Only a few days to go: We’re raising £25,000 to keep TheyWorkForYou running and make sure people across the UK can hold their elected representatives to account.

Donate to our crowdfunder

New Clause 19 — Power to remove or reduce burdens

Part of Orders of the Day – in the House of Commons at 6:45 pm on 15th May 2006.

Alert me about debates like this

Photo of David Howarth David Howarth Shadow Minister (Energy), Trade & Industry 6:45 pm, 15th May 2006

Yes, I believe that to be the case. In fact, Ministers from different parties could make opposite decisions on the same matter but still be within the terms of the Bill, because all that it requires is that Ministers consider that certain things are the case.

The Minister has followed his predecessor in asserting that none of this matters because tomorrow we will pass the Committee veto and all our concerns should fall in at that point. All I say in response is that the Committee veto is not a veto, because the Government retain the right to overturn it in the House as a whole. If it were a Committee veto and there were no appeal against what the Committee decided, the situation might be more interesting, but even then there is the problem to which a number of hon. Members have referred that the Government's in-built majority on all Committees—indeed, their ability to change the membership of Committees in advance, as the Chancellor of the Duchy of Lancaster no doubt knows from her previous job—is enough at least to throw into doubt whether that aspect of the so-called Committee veto is an adequate protection.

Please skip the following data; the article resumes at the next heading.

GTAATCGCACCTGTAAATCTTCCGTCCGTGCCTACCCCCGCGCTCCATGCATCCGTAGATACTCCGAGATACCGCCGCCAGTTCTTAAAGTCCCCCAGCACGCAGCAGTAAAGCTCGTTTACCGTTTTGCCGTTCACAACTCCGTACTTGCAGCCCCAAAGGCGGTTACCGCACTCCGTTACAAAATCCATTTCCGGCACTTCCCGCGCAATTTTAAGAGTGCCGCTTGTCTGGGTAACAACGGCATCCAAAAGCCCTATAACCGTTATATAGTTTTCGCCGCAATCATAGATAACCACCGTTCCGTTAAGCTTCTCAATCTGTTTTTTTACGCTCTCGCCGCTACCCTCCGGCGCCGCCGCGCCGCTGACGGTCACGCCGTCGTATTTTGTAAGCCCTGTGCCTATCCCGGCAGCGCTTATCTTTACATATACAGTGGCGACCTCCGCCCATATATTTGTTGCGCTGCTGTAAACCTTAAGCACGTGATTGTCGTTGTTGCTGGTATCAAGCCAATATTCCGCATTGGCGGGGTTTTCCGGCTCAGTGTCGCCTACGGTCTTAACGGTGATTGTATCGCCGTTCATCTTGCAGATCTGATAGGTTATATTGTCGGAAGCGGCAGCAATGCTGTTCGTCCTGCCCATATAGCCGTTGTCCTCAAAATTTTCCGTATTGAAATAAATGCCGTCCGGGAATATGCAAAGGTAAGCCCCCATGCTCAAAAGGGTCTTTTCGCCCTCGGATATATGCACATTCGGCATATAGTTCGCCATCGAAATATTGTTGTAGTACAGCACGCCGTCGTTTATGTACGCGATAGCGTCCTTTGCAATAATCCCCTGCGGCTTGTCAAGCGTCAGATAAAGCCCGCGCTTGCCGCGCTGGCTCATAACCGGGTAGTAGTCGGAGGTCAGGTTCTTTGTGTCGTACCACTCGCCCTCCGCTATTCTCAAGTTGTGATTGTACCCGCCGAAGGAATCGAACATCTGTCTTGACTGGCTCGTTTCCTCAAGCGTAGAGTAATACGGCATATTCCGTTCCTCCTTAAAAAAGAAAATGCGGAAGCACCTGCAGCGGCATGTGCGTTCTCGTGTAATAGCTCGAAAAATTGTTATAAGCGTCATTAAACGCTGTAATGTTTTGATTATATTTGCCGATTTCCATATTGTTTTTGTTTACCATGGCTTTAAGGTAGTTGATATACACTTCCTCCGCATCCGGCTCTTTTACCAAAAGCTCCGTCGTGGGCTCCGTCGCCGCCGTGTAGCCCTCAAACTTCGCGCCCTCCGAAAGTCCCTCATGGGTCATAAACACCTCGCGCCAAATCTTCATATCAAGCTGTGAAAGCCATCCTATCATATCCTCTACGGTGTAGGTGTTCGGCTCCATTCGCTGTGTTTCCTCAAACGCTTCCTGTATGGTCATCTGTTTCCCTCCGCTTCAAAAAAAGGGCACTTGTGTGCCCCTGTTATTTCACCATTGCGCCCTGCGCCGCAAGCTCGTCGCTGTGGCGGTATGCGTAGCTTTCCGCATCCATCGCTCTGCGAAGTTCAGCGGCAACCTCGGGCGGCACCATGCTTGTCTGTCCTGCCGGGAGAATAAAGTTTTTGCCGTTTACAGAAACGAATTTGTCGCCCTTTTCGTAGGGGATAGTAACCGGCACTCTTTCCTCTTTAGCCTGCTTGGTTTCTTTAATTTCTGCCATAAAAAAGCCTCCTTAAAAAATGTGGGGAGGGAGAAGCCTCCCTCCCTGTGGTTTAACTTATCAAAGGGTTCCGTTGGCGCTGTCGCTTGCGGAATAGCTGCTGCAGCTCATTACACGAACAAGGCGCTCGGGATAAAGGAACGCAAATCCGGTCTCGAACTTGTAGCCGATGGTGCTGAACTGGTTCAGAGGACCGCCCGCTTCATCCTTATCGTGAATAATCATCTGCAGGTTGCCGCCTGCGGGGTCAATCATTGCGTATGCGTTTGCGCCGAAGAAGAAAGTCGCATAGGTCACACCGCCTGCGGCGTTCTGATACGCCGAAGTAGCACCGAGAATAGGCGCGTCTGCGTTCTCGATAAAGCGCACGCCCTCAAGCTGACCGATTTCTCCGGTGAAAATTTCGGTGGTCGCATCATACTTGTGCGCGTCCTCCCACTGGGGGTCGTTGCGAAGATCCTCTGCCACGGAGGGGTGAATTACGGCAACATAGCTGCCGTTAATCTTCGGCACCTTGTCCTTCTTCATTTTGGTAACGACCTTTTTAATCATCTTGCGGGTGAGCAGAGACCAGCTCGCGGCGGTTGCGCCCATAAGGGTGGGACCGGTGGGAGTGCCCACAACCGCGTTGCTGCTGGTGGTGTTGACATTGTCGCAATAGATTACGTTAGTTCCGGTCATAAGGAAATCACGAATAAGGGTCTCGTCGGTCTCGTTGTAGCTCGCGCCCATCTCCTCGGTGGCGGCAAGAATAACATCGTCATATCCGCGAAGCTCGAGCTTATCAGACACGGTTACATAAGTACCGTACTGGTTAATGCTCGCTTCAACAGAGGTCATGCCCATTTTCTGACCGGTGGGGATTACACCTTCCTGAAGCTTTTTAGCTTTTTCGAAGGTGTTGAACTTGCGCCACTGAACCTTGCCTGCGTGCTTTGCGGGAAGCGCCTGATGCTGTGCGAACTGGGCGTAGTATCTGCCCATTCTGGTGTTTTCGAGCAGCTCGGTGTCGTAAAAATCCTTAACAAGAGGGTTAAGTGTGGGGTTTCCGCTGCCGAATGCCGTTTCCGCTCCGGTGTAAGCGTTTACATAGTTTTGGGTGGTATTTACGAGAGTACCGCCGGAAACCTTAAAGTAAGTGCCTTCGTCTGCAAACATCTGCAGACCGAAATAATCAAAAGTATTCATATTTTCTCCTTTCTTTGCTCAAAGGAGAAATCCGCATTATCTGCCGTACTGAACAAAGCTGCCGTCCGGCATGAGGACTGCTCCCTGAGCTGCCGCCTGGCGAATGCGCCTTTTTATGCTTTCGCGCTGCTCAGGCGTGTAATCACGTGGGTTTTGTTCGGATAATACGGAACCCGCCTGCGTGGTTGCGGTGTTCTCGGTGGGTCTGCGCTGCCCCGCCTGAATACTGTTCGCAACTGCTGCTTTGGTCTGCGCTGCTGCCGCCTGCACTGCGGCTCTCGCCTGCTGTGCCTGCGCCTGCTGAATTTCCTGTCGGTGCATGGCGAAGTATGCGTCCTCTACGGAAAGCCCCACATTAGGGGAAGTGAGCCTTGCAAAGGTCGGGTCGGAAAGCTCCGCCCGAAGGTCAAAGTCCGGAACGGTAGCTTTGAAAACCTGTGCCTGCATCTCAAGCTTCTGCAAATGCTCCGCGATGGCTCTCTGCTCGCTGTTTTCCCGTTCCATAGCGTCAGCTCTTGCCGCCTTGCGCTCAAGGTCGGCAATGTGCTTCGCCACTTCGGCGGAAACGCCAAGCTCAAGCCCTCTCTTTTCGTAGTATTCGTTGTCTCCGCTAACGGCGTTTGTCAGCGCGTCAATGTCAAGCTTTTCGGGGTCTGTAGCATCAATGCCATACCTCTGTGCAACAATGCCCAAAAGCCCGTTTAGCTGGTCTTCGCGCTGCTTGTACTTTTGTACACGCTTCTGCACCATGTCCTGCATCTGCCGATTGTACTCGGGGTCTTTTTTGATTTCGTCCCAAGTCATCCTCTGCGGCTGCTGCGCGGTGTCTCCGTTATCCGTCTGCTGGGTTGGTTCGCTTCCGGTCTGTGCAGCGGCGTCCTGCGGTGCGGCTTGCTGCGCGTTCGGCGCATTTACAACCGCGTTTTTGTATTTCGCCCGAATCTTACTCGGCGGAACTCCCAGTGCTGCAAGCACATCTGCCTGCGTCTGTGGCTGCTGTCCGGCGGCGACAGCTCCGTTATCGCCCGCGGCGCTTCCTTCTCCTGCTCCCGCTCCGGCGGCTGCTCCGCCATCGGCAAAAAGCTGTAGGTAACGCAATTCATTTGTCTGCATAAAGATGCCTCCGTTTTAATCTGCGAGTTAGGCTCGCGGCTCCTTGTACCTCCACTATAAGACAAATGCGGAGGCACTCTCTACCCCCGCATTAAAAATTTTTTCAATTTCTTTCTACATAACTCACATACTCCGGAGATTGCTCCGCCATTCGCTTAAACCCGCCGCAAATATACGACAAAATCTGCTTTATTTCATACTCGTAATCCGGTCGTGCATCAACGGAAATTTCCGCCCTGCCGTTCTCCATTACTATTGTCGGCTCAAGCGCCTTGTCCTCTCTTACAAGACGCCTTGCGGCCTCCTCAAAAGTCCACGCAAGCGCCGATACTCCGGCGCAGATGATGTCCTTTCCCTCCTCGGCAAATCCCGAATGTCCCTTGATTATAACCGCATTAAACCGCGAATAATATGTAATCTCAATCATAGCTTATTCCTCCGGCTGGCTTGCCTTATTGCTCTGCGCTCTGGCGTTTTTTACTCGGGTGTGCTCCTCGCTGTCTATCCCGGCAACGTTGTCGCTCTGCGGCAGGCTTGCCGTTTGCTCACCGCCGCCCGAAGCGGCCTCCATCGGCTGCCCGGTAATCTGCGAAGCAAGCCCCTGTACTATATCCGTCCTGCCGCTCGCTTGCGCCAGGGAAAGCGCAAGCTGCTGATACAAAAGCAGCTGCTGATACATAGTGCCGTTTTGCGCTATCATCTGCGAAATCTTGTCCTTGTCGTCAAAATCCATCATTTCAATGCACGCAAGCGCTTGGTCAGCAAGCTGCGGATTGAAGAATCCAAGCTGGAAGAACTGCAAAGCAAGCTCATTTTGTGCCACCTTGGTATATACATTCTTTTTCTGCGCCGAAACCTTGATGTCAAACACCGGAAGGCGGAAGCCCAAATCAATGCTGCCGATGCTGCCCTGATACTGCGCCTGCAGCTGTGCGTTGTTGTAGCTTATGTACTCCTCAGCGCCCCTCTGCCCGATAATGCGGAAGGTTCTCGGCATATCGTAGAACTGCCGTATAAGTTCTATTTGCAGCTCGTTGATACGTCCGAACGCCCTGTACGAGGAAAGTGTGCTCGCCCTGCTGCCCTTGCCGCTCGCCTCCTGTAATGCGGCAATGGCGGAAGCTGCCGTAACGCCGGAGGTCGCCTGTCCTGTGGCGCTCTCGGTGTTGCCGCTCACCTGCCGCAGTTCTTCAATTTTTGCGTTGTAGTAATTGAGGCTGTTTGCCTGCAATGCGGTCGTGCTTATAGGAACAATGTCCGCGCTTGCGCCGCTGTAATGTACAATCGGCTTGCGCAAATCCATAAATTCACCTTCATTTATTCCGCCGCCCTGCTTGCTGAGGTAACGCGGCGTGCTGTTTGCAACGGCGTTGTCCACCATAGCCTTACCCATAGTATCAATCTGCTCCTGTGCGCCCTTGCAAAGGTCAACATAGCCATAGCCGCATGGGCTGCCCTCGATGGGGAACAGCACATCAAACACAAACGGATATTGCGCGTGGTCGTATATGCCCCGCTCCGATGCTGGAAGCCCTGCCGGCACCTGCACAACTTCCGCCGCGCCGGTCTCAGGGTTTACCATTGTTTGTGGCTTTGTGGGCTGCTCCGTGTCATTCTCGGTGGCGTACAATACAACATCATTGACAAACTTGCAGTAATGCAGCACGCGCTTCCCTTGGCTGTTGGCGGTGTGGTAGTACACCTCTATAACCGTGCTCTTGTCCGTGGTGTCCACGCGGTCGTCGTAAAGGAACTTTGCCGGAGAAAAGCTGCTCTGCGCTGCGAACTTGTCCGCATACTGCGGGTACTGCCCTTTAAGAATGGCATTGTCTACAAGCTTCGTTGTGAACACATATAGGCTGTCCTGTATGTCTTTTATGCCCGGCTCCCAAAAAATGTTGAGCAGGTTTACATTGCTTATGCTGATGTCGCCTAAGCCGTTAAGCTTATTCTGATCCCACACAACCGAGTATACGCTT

I find another aspect of new clause 19 particularly disturbing, but I will not refer to it at great length tonight because the best time for that discussion will be tomorrow in a debate on a new clause. However, two amendments in this group deal with the point, and I should explain to the House what they are about. New clause 19, like the old clause 2, contains a provision that allows, by order, legislative power to be transferred to any person. It strikes me as an extraordinary power to grant the Government, and the extent to which the person to whom that power is transferred will be subject to the restrictions in the Bill is not clear. It is that matter to which we will return tomorrow, but it is a major weakness of the Bill that the purpose for which that provision was proposed—it has been proposed again tonight—has never been made properly clear. New clause 19 is an advance on the old clause 1, but it is still deeply defective in many ways. Unless further amendments and further concessions are made, I fear that the Bill is still unacceptable.